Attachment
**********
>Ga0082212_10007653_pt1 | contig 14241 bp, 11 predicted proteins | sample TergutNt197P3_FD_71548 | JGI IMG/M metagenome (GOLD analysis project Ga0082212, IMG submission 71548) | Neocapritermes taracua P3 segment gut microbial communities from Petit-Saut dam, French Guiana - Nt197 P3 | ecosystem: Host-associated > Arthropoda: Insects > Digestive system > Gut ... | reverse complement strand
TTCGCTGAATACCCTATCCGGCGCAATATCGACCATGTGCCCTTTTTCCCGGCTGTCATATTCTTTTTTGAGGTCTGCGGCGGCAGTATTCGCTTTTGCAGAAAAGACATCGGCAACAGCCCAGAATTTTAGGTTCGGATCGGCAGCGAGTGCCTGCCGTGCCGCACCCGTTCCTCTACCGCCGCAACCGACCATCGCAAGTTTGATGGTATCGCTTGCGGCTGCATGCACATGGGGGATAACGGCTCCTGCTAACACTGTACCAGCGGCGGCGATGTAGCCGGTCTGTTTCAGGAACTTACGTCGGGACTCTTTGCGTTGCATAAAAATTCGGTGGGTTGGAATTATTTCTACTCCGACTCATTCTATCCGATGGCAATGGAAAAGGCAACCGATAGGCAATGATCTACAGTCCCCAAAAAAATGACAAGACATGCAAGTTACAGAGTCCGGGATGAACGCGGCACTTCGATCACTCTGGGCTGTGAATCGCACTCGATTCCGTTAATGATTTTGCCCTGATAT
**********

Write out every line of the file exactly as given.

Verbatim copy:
>Ga0082212_10007653_pt1 | contig 14241 bp, 11 predicted proteins | sample TergutNt197P3_FD_71548 | JGI IMG/M metagenome (GOLD analysis project Ga0082212, IMG submission 71548) | Neocapritermes taracua P3 segment gut microbial communities from Petit-Saut dam, French Guiana - Nt197 P3 | ecosystem: Host-associated > Arthropoda: Insects > Digestive system > Gut ... | reverse complement strand
TTCGCTGAATACCCTATCCGGCGCAATATCGACCATGTGCCCTTTTTCCCGGCTGTCATATTCTTTTTTGAGGTCTGCGGCGGCAGTATTCGCTTTTGCAGAAAAGACATCGGCAACAGCCCAGAATTTTAGGTTCGGATCGGCAGCGAGTGCCTGCCGTGCCGCACCCGTTCCTCTACCGCCGCAACCGACCATCGCAAGTTTGATGGTATCGCTTGCGGCTGCATGCACATGGGGGATAACGGCTCCTGCTAACACTGTACCAGCGGCGGCGATGTAGCCGGTCTGTTTCAGGAACTTACGTCGGGACTCTTTGCGTTGCATAAAAATTCGGTGGGTTGGAATTATTTCTACTCCGACTCATTCTATCCGATGGCAATGGAAAAGGCAACCGATAGGCAATGATCTACAGTCCCCAAAAAAATGACAAGACATGCAAGTTACAGAGTCCGGGATGAACGCGGCACTTCGATCACTCTGGGCTGTGAATCGCACTCGATTCCGTTAATGATTTTGCCCTGATAT